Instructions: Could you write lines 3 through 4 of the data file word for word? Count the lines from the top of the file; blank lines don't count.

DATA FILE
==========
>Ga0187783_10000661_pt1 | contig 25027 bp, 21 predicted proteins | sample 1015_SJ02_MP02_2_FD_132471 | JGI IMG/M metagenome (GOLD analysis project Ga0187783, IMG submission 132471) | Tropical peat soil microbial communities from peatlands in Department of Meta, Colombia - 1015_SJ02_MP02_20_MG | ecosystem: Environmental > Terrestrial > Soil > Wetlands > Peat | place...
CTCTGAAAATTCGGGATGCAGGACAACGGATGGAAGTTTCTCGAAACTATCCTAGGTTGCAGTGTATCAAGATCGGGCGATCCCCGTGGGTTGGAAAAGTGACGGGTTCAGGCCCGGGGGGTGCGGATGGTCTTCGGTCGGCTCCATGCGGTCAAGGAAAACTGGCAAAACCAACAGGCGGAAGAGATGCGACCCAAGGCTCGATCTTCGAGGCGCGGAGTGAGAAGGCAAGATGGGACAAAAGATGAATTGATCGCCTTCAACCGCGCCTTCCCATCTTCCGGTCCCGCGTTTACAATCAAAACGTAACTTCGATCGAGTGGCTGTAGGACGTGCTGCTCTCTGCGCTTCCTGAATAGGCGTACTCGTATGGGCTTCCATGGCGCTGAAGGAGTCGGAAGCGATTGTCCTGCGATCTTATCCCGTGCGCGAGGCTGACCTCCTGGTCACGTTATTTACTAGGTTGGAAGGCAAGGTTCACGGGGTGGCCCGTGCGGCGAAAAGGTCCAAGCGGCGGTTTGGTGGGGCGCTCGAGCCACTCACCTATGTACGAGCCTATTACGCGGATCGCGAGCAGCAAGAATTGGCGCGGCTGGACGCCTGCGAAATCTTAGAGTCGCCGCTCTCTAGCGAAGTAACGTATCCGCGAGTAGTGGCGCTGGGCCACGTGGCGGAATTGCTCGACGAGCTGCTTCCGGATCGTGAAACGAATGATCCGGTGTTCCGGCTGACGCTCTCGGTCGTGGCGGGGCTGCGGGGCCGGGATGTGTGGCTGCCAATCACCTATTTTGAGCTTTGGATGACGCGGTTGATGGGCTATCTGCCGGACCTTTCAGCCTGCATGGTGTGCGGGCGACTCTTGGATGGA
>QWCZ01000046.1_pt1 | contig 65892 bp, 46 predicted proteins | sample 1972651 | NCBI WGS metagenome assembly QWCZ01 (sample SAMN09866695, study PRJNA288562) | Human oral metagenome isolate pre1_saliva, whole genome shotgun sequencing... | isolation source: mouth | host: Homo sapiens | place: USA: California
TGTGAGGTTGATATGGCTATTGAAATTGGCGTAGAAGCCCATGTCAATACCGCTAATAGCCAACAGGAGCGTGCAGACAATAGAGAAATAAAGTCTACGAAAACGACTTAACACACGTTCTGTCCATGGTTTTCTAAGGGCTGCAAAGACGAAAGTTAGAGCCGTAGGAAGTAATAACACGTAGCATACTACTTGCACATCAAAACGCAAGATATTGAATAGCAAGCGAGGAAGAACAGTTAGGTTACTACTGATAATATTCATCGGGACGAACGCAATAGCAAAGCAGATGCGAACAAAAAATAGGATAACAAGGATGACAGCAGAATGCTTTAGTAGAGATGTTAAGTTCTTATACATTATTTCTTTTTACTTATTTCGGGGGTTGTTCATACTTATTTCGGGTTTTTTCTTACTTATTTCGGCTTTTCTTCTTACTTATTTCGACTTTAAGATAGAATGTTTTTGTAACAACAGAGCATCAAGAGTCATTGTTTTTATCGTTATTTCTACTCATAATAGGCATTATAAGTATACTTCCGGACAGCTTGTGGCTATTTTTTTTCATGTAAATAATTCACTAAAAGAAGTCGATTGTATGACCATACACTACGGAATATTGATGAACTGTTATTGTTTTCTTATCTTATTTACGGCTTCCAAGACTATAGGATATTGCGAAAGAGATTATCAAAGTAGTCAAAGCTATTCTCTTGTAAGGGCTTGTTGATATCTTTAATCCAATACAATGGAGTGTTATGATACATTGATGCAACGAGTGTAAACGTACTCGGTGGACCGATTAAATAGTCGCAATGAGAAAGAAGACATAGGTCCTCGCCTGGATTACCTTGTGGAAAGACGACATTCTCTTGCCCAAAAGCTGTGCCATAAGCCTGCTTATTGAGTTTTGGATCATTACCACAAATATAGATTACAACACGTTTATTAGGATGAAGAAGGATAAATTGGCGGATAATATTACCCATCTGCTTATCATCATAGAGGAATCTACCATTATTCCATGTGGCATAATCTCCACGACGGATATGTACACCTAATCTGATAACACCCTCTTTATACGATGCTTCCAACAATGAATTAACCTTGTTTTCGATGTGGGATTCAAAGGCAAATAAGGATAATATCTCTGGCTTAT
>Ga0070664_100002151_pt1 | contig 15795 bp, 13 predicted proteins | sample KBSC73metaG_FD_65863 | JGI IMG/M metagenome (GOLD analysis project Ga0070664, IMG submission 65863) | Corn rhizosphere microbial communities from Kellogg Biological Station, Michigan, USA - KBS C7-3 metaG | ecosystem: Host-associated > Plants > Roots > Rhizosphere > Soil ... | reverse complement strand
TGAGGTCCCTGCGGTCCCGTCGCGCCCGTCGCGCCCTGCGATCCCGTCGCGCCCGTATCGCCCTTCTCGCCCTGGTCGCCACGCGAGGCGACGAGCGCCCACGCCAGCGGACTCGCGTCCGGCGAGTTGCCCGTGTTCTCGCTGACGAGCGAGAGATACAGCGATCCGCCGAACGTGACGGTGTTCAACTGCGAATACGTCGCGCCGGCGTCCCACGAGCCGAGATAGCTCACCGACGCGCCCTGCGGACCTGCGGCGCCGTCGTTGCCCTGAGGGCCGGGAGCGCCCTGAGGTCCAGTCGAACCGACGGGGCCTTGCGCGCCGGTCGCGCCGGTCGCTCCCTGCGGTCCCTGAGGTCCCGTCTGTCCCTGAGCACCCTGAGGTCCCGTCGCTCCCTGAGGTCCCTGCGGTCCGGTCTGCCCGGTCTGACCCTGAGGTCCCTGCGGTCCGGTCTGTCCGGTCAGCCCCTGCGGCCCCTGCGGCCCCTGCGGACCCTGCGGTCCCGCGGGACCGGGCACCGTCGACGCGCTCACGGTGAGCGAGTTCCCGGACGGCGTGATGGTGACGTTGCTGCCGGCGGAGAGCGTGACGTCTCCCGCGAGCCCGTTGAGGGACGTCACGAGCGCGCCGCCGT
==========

>QWCZ01000046.1_pt1 | contig 65892 bp, 46 predicted proteins | sample 1972651 | NCBI WGS metagenome assembly QWCZ01 (sample SAMN09866695, study PRJNA288562) | Human oral metagenome isolate pre1_saliva, whole genome shotgun sequencing... | isolation source: mouth | host: Homo sapiens | place: USA: California
TGTGAGGTTGATATGGCTATTGAAATTGGCGTAGAAGCCCATGTCAATACCGCTAATAGCCAACAGGAGCGTGCAGACAATAGAGAAATAAAGTCTACGAAAACGACTTAACACACGTTCTGTCCATGGTTTTCTAAGGGCTGCAAAGACGAAAGTTAGAGCCGTAGGAAGTAATAACACGTAGCATACTACTTGCACATCAAAACGCAAGATATTGAATAGCAAGCGAGGAAGAACAGTTAGGTTACTACTGATAATATTCATCGGGACGAACGCAATAGCAAAGCAGATGCGAACAAAAAATAGGATAACAAGGATGACAGCAGAATGCTTTAGTAGAGATGTTAAGTTCTTATACATTATTTCTTTTTACTTATTTCGGGGGTTGTTCATACTTATTTCGGGTTTTTTCTTACTTATTTCGGCTTTTCTTCTTACTTATTTCGACTTTAAGATAGAATGTTTTTGTAACAACAGAGCATCAAGAGTCATTGTTTTTATCGTTATTTCTACTCATAATAGGCATTATAAGTATACTTCCGGACAGCTTGTGGCTATTTTTTTTCATGTAAATAATTCACTAAAAGAAGTCGATTGTATGACCATACACTACGGAATATTGATGAACTGTTATTGTTTTCTTATCTTATTTACGGCTTCCAAGACTATAGGATATTGCGAAAGAGATTATCAAAGTAGTCAAAGCTATTCTCTTGTAAGGGCTTGTTGATATCTTTAATCCAATACAATGGAGTGTTATGATACATTGATGCAACGAGTGTAAACGTACTCGGTGGACCGATTAAATAGTCGCAATGAGAAAGAAGACATAGGTCCTCGCCTGGATTACCTTGTGGAAAGACGACATTCTCTTGCCCAAAAGCTGTGCCATAAGCCTGCTTATTGAGTTTTGGATCATTACCACAAATATAGATTACAACACGTTTATTAGGATGAAGAAGGATAAATTGGCGGATAATATTACCCATCTGCTTATCATCATAGAGGAATCTACCATTATTCCATGTGGCATAATCTCCACGACGGATATGTACACCTAATCTGATAACACCCTCTTTATACGATGCTTCCAACAATGAATTAACCTTGTTTTCGATGTGGGATTCAAAGGCAAATAAGGATAATATCTCTGGCTTAT